The party was just one of many events VIPs got in return for their $800 ticket –– for tri-county residents, the price was $425. Other VIP events included collectors talks and private home tours. According to the Invitational’s website, the $800 VIP pass sold out. 

As The Big Bend Sentinel previously reported, Phelan promised to gather both national and international art buffs for the fair, and flight records show that the Marfa airport was busier than usual this past week –– the tiny airstrip welcomed planes out of Austin, Wyoming and California. 

Photo by Dana Kurth for The Big Bend Sentinel / Jake Longstreth, an artist based in Los Angeles, CA, poses beside his work on display by the Nino Mier Gallery at 218 N Highland St. in Marfa, TX on Friday, April 23, 2021. The gallery’s opening was part of the events of the Marfa Invitational, an annual art fair open to the public in Marfa, TX.

On the second day of the Marfa Invitational, artist Jake Longstreth showed his series of eucalyptus and pine tree paintings at the Marfa Invitational Annex by the Palace Theatre. “These are views that you would encounter pretty typically in a hike in like Glendale [California],” he said of his work.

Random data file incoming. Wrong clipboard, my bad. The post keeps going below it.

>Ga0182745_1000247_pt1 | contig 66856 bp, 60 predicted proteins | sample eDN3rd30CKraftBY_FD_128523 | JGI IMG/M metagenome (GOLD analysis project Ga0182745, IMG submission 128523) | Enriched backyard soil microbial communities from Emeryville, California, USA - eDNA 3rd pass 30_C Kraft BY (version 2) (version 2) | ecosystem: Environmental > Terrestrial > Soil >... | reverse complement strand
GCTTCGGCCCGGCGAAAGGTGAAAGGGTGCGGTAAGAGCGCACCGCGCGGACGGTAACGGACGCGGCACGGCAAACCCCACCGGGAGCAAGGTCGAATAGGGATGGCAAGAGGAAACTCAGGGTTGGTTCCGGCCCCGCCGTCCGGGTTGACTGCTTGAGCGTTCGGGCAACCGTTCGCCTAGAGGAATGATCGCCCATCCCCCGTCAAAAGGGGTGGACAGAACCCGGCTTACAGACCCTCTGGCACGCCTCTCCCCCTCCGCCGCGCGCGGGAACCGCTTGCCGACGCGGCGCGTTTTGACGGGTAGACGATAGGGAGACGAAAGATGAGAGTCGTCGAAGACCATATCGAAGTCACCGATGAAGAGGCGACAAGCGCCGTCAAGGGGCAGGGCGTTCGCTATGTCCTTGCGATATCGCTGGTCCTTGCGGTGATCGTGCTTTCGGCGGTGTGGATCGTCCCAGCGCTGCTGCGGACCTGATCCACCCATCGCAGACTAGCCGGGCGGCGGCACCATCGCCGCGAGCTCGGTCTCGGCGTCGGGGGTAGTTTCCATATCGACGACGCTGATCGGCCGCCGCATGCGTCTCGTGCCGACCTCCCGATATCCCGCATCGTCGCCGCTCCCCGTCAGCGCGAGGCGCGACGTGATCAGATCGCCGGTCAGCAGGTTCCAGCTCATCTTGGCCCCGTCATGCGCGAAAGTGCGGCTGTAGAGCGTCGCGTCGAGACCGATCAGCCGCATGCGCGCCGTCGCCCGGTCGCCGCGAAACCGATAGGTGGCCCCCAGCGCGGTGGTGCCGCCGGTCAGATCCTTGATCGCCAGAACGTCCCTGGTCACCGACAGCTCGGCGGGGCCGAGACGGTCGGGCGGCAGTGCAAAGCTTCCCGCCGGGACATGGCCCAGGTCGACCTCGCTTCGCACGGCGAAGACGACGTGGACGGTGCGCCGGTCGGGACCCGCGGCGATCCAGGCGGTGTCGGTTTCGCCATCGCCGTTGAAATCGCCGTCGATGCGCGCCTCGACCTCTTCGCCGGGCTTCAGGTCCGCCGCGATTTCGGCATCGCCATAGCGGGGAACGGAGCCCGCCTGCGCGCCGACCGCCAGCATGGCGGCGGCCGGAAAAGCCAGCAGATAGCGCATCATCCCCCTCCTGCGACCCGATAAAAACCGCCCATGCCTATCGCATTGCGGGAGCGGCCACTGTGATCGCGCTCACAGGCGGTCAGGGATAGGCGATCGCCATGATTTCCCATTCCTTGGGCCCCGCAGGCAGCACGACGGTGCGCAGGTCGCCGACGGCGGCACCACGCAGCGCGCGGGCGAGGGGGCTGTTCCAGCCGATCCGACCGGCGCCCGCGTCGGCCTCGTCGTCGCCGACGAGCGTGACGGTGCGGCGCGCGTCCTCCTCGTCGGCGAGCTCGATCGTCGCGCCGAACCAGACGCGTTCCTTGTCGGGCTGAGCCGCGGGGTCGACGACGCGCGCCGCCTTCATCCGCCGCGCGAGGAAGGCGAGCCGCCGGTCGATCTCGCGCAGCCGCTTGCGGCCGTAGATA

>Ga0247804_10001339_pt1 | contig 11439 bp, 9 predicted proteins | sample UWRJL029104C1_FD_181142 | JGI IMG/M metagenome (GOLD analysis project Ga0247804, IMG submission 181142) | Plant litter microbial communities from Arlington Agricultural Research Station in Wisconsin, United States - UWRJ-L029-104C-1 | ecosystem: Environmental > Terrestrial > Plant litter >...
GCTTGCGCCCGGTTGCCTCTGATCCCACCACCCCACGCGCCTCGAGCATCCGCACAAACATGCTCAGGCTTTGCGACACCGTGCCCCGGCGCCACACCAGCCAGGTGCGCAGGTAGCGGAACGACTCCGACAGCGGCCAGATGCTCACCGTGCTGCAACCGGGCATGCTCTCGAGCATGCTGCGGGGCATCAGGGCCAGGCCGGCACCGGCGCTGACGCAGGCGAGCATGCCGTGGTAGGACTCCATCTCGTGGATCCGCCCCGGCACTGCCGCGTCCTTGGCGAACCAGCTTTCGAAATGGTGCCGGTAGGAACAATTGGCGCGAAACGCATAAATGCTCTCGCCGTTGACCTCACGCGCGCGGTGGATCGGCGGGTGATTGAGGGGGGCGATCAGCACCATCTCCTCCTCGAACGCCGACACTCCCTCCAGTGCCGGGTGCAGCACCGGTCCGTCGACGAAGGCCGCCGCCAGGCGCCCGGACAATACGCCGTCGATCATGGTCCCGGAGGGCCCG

Longstreth said that the invitational was unlike other art fairs that are in big cities like Miami and New York. “This is a very special fair for obvious reasons. We’re in the middle of West Texas in this cool little town,” he said. “There’s a strong vibe here, I don’t know how else to put it.”

Alongside the fair, a number of local galleries hosted events over the weekend. Z Ranch, an outdoor exhibition space behind Marfa National Bank, had seven artists presenting a number of multimedia projects in a show titled “69 on Sunshine.” 

Mo Eldridge, who has been co-running the space for over two years, said “69 on Sunshine” was about challenging the idea of white-wall gallery spaces. 

While Phelan promised to bring global artists, Eldridge was excited about showcasing art from the area. Benjamin Buxton, who was living in Marfa during the lockdown, showed three short films projected onto Z Ranch’s adobe walls focused on labor in West Texas throughout the pandemic.

Eldridge was excited to see how many different pockets of the Marfa community came out to their event. “I’m interested in a dialogue with people in my community and people who are interested in this community of artists,” they said. 

At Marfa Open, another alternative art space, there was a show that opened on Thursday featuring large-scale oil paintings from Raciel Esperanza. “While we did plan this with the invitational in mind, it wasn’t necessarily dependent on it,” said Emily Esperanza, who curated the show. “A lot of people who walked in who came for the invitational said this was one of the strongest shows they’ve seen,” she said.  

As for how this year’s invitational went, Phelan noted the “brisk” sales at some of the galleries in attendance. It is Marfa Invitational’s core belief that “a rising tide lifts all boats,” he said after the fair had come to a close, “and that supporting and championing our neighbors and community through collaboration and outreach heightens our human experience.”